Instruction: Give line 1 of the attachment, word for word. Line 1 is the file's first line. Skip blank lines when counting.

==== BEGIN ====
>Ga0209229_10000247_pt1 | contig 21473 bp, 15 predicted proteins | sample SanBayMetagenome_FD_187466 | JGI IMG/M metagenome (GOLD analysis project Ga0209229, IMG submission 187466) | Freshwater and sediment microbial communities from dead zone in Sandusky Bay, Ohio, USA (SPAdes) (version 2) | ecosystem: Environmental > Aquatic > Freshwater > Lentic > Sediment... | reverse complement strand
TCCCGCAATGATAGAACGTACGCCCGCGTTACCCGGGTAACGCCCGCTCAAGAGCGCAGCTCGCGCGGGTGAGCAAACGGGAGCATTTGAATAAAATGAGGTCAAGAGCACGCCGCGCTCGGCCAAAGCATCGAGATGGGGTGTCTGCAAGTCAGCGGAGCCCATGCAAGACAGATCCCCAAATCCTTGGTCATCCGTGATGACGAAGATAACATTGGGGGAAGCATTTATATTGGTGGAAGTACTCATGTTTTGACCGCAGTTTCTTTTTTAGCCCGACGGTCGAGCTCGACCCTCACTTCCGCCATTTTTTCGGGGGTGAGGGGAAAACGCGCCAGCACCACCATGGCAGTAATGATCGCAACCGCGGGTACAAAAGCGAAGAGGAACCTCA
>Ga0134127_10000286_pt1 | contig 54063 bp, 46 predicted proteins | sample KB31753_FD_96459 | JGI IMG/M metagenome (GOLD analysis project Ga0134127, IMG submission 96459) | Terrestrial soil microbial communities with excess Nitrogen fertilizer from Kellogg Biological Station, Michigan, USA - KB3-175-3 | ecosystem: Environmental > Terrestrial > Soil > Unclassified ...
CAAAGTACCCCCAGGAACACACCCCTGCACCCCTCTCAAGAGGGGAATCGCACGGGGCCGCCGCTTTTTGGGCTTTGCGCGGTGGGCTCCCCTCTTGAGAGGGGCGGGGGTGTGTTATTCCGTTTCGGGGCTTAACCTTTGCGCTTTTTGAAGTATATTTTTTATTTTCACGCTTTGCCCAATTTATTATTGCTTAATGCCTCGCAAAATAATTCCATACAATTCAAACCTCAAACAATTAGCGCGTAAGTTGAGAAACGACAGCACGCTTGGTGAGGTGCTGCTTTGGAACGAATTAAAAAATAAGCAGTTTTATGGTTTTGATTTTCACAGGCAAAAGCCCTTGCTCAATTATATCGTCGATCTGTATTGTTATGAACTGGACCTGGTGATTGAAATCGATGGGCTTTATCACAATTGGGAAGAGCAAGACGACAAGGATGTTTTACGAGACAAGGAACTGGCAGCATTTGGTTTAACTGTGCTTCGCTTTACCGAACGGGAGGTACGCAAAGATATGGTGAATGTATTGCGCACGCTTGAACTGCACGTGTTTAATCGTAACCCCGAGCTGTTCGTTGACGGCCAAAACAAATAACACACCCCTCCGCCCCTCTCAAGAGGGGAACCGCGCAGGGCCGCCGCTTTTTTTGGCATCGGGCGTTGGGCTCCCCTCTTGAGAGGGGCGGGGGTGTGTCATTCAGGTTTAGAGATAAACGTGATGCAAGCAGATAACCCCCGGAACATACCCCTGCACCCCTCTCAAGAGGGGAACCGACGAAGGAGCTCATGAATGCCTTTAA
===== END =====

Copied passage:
>Ga0209229_10000247_pt1 | contig 21473 bp, 15 predicted proteins | sample SanBayMetagenome_FD_187466 | JGI IMG/M metagenome (GOLD analysis project Ga0209229, IMG submission 187466) | Freshwater and sediment microbial communities from dead zone in Sandusky Bay, Ohio, USA (SPAdes) (version 2) | ecosystem: Environmental > Aquatic > Freshwater > Lentic > Sediment... | reverse complement strand